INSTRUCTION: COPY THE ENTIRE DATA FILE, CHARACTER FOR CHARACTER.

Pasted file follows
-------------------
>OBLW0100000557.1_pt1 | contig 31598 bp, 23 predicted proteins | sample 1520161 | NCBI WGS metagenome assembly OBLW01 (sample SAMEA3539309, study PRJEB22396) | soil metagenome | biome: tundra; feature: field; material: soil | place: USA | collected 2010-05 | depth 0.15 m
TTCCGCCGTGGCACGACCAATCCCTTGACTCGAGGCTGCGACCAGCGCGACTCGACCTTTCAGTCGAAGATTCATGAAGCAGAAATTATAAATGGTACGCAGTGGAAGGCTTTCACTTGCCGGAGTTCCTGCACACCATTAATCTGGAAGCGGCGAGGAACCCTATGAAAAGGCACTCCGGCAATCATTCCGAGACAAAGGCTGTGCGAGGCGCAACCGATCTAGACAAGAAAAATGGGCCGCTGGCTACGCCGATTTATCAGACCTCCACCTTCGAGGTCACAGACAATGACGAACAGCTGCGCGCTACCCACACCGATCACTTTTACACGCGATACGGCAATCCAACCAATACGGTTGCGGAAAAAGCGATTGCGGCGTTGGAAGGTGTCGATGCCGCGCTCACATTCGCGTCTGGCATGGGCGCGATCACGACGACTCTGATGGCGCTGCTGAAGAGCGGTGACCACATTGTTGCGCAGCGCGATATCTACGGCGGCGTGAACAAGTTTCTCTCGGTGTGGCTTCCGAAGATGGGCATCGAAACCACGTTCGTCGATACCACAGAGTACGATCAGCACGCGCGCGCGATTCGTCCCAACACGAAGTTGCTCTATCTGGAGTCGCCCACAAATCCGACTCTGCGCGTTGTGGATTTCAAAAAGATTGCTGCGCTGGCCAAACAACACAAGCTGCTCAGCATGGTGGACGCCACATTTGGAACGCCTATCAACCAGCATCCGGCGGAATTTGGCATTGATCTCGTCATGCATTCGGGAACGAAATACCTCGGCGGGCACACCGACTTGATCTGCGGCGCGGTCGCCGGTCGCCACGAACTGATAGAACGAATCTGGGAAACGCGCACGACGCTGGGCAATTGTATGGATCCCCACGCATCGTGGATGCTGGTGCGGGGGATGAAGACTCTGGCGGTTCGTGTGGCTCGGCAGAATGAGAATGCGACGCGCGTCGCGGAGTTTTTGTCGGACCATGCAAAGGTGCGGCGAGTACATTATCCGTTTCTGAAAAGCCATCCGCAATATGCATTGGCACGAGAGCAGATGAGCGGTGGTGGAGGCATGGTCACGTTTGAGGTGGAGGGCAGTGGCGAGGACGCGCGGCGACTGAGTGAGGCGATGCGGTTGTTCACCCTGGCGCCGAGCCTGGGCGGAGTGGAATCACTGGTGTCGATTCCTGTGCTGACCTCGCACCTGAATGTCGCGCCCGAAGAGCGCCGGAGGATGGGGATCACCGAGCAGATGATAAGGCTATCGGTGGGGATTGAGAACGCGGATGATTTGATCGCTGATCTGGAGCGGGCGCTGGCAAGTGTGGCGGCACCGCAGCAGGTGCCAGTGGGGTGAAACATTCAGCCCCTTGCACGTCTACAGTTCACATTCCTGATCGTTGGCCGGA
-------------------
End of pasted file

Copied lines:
>OBLW0100000557.1_pt1 | contig 31598 bp, 23 predicted proteins | sample 1520161 | NCBI WGS metagenome assembly OBLW01 (sample SAMEA3539309, study PRJEB22396) | soil metagenome | biome: tundra; feature: field; material: soil | place: USA | collected 2010-05 | depth 0.15 m
TTCCGCCGTGGCACGACCAATCCCTTGACTCGAGGCTGCGACCAGCGCGACTCGACCTTTCAGTCGAAGATTCATGAAGCAGAAATTATAAATGGTACGCAGTGGAAGGCTTTCACTTGCCGGAGTTCCTGCACACCATTAATCTGGAAGCGGCGAGGAACCCTATGAAAAGGCACTCCGGCAATCATTCCGAGACAAAGGCTGTGCGAGGCGCAACCGATCTAGACAAGAAAAATGGGCCGCTGGCTACGCCGATTTATCAGACCTCCACCTTCGAGGTCACAGACAATGACGAACAGCTGCGCGCTACCCACACCGATCACTTTTACACGCGATACGGCAATCCAACCAATACGGTTGCGGAAAAAGCGATTGCGGCGTTGGAAGGTGTCGATGCCGCGCTCACATTCGCGTCTGGCATGGGCGCGATCACGACGACTCTGATGGCGCTGCTGAAGAGCGGTGACCACATTGTTGCGCAGCGCGATATCTACGGCGGCGTGAACAAGTTTCTCTCGGTGTGGCTTCCGAAGATGGGCATCGAAACCACGTTCGTCGATACCACAGAGTACGATCAGCACGCGCGCGCGATTCGTCCCAACACGAAGTTGCTCTATCTGGAGTCGCCCACAAATCCGACTCTGCGCGTTGTGGATTTCAAAAAGATTGCTGCGCTGGCCAAACAACACAAGCTGCTCAGCATGGTGGACGCCACATTTGGAACGCCTATCAACCAGCATCCGGCGGAATTTGGCATTGATCTCGTCATGCATTCGGGAACGAAATACCTCGGCGGGCACACCGACTTGATCTGCGGCGCGGTCGCCGGTCGCCACGAACTGATAGAACGAATCTGGGAAACGCGCACGACGCTGGGCAATTGTATGGATCCCCACGCATCGTGGATGCTGGTGCGGGGGATGAAGACTCTGGCGGTTCGTGTGGCTCGGCAGAATGAGAATGCGACGCGCGTCGCGGAGTTTTTGTCGGACCATGCAAAGGTGCGGCGAGTACATTATCCGTTTCTGAAAAGCCATCCGCAATATGCATTGGCACGAGAGCAGATGAGCGGTGGTGGAGGCATGGTCACGTTTGAGGTGGAGGGCAGTGGCGAGGACGCGCGGCGACTGAGTGAGGCGATGCGGTTGTTCACCCTGGCGCCGAGCCTGGGCGGAGTGGAATCACTGGTGTCGATTCCTGTGCTGACCTCGCACCTGAATGTCGCGCCCGAAGAGCGCCGGAGGATGGGGATCACCGAGCAGATGATAAGGCTATCGGTGGGGATTGAGAACGCGGATGATTTGATCGCTGATCTGGAGCGGGCGCTGGCAAGTGTGGCGGCACCGCAGCAGGTGCCAGTGGGGTGAAACATTCAGCCCCTTGCACGTCTACAGTTCACATTCCTGATCGTTGGCCGGA